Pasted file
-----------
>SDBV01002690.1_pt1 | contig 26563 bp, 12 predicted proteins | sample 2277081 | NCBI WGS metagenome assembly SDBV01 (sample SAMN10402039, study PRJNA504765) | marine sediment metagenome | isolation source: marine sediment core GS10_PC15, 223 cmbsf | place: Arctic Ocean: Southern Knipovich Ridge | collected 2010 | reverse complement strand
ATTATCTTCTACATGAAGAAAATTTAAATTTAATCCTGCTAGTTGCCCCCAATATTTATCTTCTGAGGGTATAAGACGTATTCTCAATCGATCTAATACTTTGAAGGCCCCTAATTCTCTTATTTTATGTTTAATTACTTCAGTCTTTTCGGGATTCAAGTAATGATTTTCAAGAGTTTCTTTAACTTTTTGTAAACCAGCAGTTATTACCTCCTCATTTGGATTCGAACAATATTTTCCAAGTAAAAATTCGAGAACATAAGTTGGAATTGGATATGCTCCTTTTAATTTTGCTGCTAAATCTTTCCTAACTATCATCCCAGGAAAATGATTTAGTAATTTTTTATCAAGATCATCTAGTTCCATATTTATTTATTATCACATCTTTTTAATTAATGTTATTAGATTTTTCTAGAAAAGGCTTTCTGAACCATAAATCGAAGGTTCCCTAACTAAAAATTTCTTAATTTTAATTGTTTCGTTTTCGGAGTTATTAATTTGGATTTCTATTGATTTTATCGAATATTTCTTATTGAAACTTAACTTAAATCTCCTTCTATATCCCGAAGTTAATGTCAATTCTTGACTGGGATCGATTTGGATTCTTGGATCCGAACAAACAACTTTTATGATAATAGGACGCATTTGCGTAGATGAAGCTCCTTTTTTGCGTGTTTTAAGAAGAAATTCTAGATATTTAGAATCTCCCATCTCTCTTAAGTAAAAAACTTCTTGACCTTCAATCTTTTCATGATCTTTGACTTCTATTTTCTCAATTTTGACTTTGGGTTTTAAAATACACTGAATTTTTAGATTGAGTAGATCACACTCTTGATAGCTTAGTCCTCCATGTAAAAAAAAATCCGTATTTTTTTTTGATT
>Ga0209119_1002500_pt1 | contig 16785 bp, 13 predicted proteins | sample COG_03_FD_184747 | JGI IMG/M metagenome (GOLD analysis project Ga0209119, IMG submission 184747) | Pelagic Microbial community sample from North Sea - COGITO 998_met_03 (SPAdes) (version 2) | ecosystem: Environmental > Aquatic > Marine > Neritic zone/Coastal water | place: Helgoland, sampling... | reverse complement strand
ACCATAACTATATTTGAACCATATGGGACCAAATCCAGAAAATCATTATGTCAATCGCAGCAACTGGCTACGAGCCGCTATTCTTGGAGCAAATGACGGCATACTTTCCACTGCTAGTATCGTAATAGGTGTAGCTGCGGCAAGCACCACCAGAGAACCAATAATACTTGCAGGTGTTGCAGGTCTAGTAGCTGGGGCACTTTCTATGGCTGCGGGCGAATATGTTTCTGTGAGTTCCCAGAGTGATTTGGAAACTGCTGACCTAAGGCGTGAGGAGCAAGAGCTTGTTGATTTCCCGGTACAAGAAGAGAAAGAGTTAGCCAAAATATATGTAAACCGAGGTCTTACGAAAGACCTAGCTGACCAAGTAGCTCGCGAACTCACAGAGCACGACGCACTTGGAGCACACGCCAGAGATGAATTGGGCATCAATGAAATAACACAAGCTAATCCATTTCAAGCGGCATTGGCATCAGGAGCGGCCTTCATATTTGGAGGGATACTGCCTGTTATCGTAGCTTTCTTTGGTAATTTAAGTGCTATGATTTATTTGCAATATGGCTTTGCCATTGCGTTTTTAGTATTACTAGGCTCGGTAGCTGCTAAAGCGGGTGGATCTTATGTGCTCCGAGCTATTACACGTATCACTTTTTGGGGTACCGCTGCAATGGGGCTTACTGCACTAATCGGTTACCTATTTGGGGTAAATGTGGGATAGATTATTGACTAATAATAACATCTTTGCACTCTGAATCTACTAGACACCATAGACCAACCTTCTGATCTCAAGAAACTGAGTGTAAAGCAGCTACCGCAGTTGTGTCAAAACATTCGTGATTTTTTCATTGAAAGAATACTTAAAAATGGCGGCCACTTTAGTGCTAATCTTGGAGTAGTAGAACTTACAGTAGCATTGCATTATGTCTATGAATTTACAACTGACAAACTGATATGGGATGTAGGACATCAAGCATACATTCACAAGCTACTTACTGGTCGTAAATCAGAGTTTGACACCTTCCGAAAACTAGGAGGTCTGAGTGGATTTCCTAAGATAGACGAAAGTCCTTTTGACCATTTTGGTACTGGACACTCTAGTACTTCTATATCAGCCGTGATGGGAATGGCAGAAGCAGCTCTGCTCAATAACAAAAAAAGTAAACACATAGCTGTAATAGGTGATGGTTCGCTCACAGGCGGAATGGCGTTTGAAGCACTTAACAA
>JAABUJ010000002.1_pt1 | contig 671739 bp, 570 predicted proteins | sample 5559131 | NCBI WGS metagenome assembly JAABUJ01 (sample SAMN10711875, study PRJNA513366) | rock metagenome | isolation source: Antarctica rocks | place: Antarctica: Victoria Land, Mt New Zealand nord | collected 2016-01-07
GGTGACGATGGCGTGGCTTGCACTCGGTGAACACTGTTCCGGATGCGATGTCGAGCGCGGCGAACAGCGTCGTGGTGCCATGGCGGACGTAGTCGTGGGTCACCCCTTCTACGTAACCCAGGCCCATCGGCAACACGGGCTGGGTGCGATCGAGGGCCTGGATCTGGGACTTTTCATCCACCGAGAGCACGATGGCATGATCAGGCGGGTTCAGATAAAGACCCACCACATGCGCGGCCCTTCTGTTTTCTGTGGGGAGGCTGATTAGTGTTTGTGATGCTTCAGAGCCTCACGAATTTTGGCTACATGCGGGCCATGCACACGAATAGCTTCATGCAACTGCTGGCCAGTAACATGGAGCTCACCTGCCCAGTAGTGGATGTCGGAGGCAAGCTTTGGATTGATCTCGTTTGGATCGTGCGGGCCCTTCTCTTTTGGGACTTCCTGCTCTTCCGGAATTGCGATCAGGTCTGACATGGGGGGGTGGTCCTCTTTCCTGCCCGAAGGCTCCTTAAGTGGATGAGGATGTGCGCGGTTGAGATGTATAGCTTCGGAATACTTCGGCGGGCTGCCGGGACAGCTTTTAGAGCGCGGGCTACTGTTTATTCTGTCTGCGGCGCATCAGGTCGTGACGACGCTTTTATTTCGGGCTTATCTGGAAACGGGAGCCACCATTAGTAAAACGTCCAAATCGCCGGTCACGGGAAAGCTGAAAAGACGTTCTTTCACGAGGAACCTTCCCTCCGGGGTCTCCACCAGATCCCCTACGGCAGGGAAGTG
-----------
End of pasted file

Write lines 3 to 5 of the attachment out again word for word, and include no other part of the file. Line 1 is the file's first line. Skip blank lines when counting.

>Ga0209119_1002500_pt1 | contig 16785 bp, 13 predicted proteins | sample COG_03_FD_184747 | JGI IMG/M metagenome (GOLD analysis project Ga0209119, IMG submission 184747) | Pelagic Microbial community sample from North Sea - COGITO 998_met_03 (SPAdes) (version 2) | ecosystem: Environmental > Aquatic > Marine > Neritic zone/Coastal water | place: Helgoland, sampling... | reverse complement strand
ACCATAACTATATTTGAACCATATGGGACCAAATCCAGAAAATCATTATGTCAATCGCAGCAACTGGCTACGAGCCGCTATTCTTGGAGCAAATGACGGCATACTTTCCACTGCTAGTATCGTAATAGGTGTAGCTGCGGCAAGCACCACCAGAGAACCAATAATACTTGCAGGTGTTGCAGGTCTAGTAGCTGGGGCACTTTCTATGGCTGCGGGCGAATATGTTTCTGTGAGTTCCCAGAGTGATTTGGAAACTGCTGACCTAAGGCGTGAGGAGCAAGAGCTTGTTGATTTCCCGGTACAAGAAGAGAAAGAGTTAGCCAAAATATATGTAAACCGAGGTCTTACGAAAGACCTAGCTGACCAAGTAGCTCGCGAACTCACAGAGCACGACGCACTTGGAGCACACGCCAGAGATGAATTGGGCATCAATGAAATAACACAAGCTAATCCATTTCAAGCGGCATTGGCATCAGGAGCGGCCTTCATATTTGGAGGGATACTGCCTGTTATCGTAGCTTTCTTTGGTAATTTAAGTGCTATGATTTATTTGCAATATGGCTTTGCCATTGCGTTTTTAGTATTACTAGGCTCGGTAGCTGCTAAAGCGGGTGGATCTTATGTGCTCCGAGCTATTACACGTATCACTTTTTGGGGTACCGCTGCAATGGGGCTTACTGCACTAATCGGTTACCTATTTGGGGTAAATGTGGGATAGATTATTGACTAATAATAACATCTTTGCACTCTGAATCTACTAGACACCATAGACCAACCTTCTGATCTCAAGAAACTGAGTGTAAAGCAGCTACCGCAGTTGTGTCAAAACATTCGTGATTTTTTCATTGAAAGAATACTTAAAAATGGCGGCCACTTTAGTGCTAATCTTGGAGTAGTAGAACTTACAGTAGCATTGCATTATGTCTATGAATTTACAACTGACAAACTGATATGGGATGTAGGACATCAAGCATACATTCACAAGCTACTTACTGGTCGTAAATCAGAGTTTGACACCTTCCGAAAACTAGGAGGTCTGAGTGGATTTCCTAAGATAGACGAAAGTCCTTTTGACCATTTTGGTACTGGACACTCTAGTACTTCTATATCAGCCGTGATGGGAATGGCAGAAGCAGCTCTGCTCAATAACAAAAAAAGTAAACACATAGCTGTAATAGGTGATGGTTCGCTCACAGGCGGAATGGCGTTTGAAGCACTTAACAA
>JAABUJ010000002.1_pt1 | contig 671739 bp, 570 predicted proteins | sample 5559131 | NCBI WGS metagenome assembly JAABUJ01 (sample SAMN10711875, study PRJNA513366) | rock metagenome | isolation source: Antarctica rocks | place: Antarctica: Victoria Land, Mt New Zealand nord | collected 2016-01-07